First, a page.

My Lords, the contribution by the noble Lord, Lord Hamilton, is the only contribution that we have heard as yet from the Back-Benchers on my left. The case that he puts is not so much the case for union as for uniformity. He may or may not recollect the preamble to the Act of Union 1536 in relation to Wales: that the country, dominion and principality of Wales shall be incorporated, annexed and united within the greater realm of England. Some people thought that an end had been put to the Welsh nation then. How wrong they were. It seems to me that the noble Lord still takes a pre-1536 view of the situation.
Many noble Lords have stressed the central point that the changes contemplated to seats in Wales are on such a massive scale as to be injurious on account of that scale alone. It is not a question of how greater they are than other parts of the country, but how much they represent the totality of seats-in other words, a quarter of the seats of the principality of Wales. In the whole of the United Kingdom, I believe that 7.6 per cent of seats will disappear. In Wales, it will be 25 per cent. That point has already been made with great eloquence and accuracy by other Members.
In addition, in losing a quarter of its seats it follows in reason that the disruptive effect-the knock-on or domino effect-on the 30 seats that remain will be much greater, and proportionally greater, than in any other part of the United Kingdom. There can be no doubt about that. The effect generally might be that each and every one of the 30 seats essentially loses its identity.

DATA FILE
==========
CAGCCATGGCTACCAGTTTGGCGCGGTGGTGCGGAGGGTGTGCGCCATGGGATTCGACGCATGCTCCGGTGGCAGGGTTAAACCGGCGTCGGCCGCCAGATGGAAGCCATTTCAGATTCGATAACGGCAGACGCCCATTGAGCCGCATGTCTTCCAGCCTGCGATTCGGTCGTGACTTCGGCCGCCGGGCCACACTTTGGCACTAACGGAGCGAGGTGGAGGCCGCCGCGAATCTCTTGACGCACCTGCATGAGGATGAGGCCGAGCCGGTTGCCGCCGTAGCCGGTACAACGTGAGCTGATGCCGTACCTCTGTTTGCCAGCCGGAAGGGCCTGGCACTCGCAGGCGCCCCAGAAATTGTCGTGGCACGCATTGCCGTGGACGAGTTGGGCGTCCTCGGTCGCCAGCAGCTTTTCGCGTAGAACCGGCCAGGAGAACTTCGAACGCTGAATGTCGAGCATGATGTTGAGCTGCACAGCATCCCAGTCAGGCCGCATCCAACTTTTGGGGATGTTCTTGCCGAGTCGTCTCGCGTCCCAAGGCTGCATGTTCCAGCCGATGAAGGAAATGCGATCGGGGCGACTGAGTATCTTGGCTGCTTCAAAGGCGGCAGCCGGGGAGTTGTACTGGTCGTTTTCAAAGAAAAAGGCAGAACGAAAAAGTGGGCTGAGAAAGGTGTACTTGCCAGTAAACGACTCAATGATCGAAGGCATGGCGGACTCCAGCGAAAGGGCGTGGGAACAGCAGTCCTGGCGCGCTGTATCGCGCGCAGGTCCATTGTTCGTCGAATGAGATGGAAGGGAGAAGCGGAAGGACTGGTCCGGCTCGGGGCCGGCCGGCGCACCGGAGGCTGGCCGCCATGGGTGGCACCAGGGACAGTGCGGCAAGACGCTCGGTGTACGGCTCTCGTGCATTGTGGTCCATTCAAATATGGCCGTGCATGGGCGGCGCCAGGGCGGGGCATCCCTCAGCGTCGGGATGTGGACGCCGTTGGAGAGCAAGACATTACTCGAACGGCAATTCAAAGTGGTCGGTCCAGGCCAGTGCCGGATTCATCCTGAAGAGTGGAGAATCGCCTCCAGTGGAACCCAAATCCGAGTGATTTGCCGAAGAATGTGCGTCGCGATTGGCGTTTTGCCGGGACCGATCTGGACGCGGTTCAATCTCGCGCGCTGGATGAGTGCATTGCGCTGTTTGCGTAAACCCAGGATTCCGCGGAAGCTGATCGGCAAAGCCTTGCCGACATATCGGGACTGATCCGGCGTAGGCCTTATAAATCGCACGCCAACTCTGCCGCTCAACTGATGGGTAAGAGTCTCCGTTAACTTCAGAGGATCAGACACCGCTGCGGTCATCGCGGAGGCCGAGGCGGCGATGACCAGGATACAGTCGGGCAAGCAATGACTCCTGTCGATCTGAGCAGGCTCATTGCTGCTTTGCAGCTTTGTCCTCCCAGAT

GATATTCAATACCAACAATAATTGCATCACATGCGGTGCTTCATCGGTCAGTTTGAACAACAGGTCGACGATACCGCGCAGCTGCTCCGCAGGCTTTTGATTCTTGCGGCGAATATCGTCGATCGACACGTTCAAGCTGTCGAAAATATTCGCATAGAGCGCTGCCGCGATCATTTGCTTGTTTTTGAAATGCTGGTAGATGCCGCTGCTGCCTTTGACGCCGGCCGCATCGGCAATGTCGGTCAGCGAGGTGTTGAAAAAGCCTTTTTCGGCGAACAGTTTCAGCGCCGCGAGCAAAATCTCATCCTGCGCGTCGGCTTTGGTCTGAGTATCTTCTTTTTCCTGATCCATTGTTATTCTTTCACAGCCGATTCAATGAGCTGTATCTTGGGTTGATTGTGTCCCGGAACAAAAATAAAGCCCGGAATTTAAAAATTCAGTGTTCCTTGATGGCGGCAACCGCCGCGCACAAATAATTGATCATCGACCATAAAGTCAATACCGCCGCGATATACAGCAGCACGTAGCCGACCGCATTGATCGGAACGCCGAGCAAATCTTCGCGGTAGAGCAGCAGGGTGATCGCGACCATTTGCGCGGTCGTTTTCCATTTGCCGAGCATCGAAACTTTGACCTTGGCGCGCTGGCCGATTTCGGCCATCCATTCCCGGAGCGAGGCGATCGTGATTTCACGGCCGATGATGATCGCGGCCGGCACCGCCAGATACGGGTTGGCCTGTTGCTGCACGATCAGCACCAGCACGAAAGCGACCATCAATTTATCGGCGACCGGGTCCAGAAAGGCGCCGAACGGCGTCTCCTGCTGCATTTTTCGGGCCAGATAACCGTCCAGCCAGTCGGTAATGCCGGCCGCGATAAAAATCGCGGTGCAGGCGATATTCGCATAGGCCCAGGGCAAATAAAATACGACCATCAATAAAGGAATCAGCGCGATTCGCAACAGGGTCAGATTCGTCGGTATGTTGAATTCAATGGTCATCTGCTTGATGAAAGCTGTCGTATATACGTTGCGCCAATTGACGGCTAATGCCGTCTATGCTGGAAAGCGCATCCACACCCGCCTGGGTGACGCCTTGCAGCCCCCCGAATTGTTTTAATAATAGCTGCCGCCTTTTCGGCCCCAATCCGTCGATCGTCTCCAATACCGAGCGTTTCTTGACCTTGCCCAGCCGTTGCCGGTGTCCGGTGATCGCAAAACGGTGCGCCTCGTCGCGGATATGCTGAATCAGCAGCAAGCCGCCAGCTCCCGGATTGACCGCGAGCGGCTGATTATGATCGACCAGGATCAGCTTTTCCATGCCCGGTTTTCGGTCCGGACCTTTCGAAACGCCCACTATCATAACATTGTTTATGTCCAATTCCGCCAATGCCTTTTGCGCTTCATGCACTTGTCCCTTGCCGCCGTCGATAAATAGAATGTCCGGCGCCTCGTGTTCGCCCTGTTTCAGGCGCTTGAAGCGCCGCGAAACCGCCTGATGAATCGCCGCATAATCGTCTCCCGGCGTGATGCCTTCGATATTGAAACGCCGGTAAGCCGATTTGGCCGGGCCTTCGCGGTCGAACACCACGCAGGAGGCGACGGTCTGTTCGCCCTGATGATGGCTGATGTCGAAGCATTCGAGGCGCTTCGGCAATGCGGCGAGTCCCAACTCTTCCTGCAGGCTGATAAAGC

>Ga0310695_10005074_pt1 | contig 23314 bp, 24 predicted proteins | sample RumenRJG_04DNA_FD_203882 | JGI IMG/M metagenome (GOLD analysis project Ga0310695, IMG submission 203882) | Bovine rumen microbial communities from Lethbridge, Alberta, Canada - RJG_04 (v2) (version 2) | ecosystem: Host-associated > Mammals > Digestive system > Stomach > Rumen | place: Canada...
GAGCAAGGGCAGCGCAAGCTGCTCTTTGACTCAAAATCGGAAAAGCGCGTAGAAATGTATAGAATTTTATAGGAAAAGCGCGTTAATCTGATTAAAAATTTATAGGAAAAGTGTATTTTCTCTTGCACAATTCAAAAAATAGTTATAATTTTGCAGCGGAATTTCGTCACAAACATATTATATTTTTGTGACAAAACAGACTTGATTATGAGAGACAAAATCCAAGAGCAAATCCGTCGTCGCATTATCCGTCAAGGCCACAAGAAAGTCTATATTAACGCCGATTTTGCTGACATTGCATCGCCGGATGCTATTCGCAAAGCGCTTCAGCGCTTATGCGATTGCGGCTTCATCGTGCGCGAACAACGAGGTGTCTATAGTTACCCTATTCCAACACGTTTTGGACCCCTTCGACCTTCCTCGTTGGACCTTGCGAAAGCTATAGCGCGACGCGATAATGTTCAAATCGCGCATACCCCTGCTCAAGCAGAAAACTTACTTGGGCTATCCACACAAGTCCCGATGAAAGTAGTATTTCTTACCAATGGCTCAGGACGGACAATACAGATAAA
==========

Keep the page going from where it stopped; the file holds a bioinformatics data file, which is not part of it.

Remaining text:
For a short period of eight years, I had the great honour of representing the county of Cardigan in the other place. Cardigan is almost as old as Wales itself. The old community from the estuary of the Dyfi to the estuary of the Teifi with Cardigan Bay on the west and the Plynlimon range on the east was created and hammered out on the anvil of time. It has distinctive characteristics. I will not go through them now, but some of them are very noble and some perhaps not so noble. The late Lord Elwyn-Jones used to say of the times he had in assizes in Cardiganshire that on the whole a Cardiganshire jury was against crime. He said, "Thank goodness they weren't dogmatic about it", but be that as it may.
I have no doubt that the Welsh scene in terms of parliamentary constituencies will be changed out of all recognition. The question has been raised by many-it was raised by my noble friend Lord Rowe-Beddoe in our debate a fortnight ago-of what the perception might be in Wales of what is happening. I believe that it will be a corporate and national reaction. It will be the feeling that Wales has been pointed out for special punishment. People say that it is one of the most anti- and non-Tory countries in the world. I think I am right in saying that the Ballot Act 1872 made it no longer necessary for tenants to vote in the presence of their landlords. Since that Act, the Conservative Party has never won a majority-I do not mean an overall majority; it has never been the leading party-of seats or votes cast for it in Wales. That will perhaps be the perception of Wales in relation to the Conservative Party.
What the perception of Wales will be in relation to the Liberal Party, I shudder to think. The Liberal Party has a proud and honourable record of standing up for the constitutional rights of Wales. Even now the Liberal Democrats are playing a leading part in the referendum for
The case for the special treatment of Wales is its special, individual situation as a nation. If you deny that case, you deny the essential meaning and significance of that nation, which the Liberal Democrats have to face up to. Half an hour ago, many of its members broke ranks and voted for Cornish patriotism. Will they do the same for Welsh patriotism?